Holding Our Gifts Lightly

While we love to see our children shine, and stardom is highly prized in our culture, the price can be high. Rootedness in a community might be a higher goal.

I recently had the opportunity to watch a couple of videos about musical stars of the sixties and seventies with my teenage boys. One was on Bob Marley, the first Jamaican reggae singer to gain a following outside his country. The second was on Jim Morrison and The Doors, a rock group that spoke to the hippie generation, pushing the bounds of convention.

Both Marley and Morrison could bring an audience to their feet, speak to their passion, invite them to a heady experience of unity. But Marley stayed simple, provided for 4000 people from his earnings, seemed the same man at the end as he was at the beginning. Morrison, in contrast, grew increasingly capricious, relied more and more heavily on drugs and alcohol and was dead at age 26.

I was struck by the contrast. A critical difference seemed to lie in their attitudes toward their gifts. Marley saw himself, and was seen by others, as a representative of his people. Morrison was seen by others, and increasingly saw himself as an individual who could meet a set of emotional needs--and was in a unique position to do so. Marley didn’t take his gifts personally. Morrison did--and it killed him.

All of which is a long preface to a parent’s thoughts about her children’s gifts. I wonder about proud and anxious parents who perceive a strength in their child and focus attention on it in a way that blurs that child’s commonality with the rest of the world, or the importance of other aspects of his or her identity as a member of a larger community.

How can we take our children’s gifts lightly--notice them, be proud of them, encourage them to blossom, without identifying our children with them. What if we took the position that those gifts don’t really belong to an individual--and certainly don’t define him--but that they are the common property of our human community. They just happen to show up at this time in our already wonderful child.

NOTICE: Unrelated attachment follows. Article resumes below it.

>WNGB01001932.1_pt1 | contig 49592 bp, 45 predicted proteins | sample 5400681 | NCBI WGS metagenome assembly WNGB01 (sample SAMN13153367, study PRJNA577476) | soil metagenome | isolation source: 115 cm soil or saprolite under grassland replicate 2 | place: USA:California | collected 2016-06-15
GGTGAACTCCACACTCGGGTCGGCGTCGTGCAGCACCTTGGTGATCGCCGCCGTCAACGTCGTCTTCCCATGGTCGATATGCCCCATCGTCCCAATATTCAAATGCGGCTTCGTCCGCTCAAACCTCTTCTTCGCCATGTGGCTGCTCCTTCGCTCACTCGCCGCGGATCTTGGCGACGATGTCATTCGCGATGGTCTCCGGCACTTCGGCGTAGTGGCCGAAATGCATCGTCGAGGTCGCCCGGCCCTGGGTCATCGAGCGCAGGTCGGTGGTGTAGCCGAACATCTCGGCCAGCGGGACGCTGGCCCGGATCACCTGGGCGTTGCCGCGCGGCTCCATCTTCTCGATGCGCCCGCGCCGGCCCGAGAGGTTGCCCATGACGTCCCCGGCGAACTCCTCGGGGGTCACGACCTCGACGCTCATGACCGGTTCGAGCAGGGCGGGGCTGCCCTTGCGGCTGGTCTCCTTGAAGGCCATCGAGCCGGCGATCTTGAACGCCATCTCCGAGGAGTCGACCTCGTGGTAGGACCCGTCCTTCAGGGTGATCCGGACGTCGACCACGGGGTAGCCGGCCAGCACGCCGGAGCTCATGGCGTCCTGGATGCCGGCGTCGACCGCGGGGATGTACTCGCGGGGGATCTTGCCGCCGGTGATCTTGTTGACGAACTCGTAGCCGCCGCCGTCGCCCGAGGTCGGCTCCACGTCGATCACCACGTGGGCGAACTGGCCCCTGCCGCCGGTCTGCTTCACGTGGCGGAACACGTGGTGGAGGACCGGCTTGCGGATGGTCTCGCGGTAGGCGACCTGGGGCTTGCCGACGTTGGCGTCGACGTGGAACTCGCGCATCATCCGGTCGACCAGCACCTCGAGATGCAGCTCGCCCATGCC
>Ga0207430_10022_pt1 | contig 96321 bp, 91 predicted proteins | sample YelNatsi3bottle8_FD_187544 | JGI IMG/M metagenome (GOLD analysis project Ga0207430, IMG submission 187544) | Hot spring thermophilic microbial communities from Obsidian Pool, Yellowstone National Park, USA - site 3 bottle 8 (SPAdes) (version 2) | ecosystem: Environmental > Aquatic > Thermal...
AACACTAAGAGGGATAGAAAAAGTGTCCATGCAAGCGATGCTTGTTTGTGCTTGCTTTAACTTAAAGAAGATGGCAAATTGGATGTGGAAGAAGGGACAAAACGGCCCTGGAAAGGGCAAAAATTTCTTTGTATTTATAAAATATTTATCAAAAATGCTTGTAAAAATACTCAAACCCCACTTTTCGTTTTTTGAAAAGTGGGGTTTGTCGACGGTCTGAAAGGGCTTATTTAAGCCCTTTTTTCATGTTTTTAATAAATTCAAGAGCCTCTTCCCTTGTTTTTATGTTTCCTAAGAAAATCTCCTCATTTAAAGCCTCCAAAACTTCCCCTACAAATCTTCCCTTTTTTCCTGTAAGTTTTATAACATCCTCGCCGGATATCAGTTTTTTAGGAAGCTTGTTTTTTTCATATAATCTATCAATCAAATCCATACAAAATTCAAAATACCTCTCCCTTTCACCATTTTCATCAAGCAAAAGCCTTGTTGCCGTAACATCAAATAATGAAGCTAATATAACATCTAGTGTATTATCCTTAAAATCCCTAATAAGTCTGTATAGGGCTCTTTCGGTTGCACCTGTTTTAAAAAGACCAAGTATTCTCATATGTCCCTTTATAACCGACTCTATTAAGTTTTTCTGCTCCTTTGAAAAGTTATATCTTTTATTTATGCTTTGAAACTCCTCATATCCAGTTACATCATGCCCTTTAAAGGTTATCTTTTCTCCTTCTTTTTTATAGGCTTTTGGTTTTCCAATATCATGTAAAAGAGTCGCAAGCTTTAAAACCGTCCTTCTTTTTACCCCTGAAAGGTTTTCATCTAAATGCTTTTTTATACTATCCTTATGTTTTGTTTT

It may seem like a lowering thought. We are proud of our children--and rightly so. We want others to see how wonderful they are. We certainly want them to be confident in their abilities and in their goodness. But perhaps we try too hard. They already are wonderful without being stars. And certainly the world needs ordinary decent loving citizens more than it needs prodigies. Our pride and confidence really are enough.

Just as important, we may be protecting them from deep unhappiness as adults if we are clear that their performance gifts do not define them. They are thus freed from the enormous burden (and ultimate impossibility) of filling the needs of those who count on their performance to make their own lives whole.

It’s possible to be a star and a human being, but it’s not easy. To do so, a person has to be very strongly anchored as part of something positive and larger than himself. As parents we can do our best work nurturing the human being part and helping to anchor our children in a larger community; then the star part can take care of itself.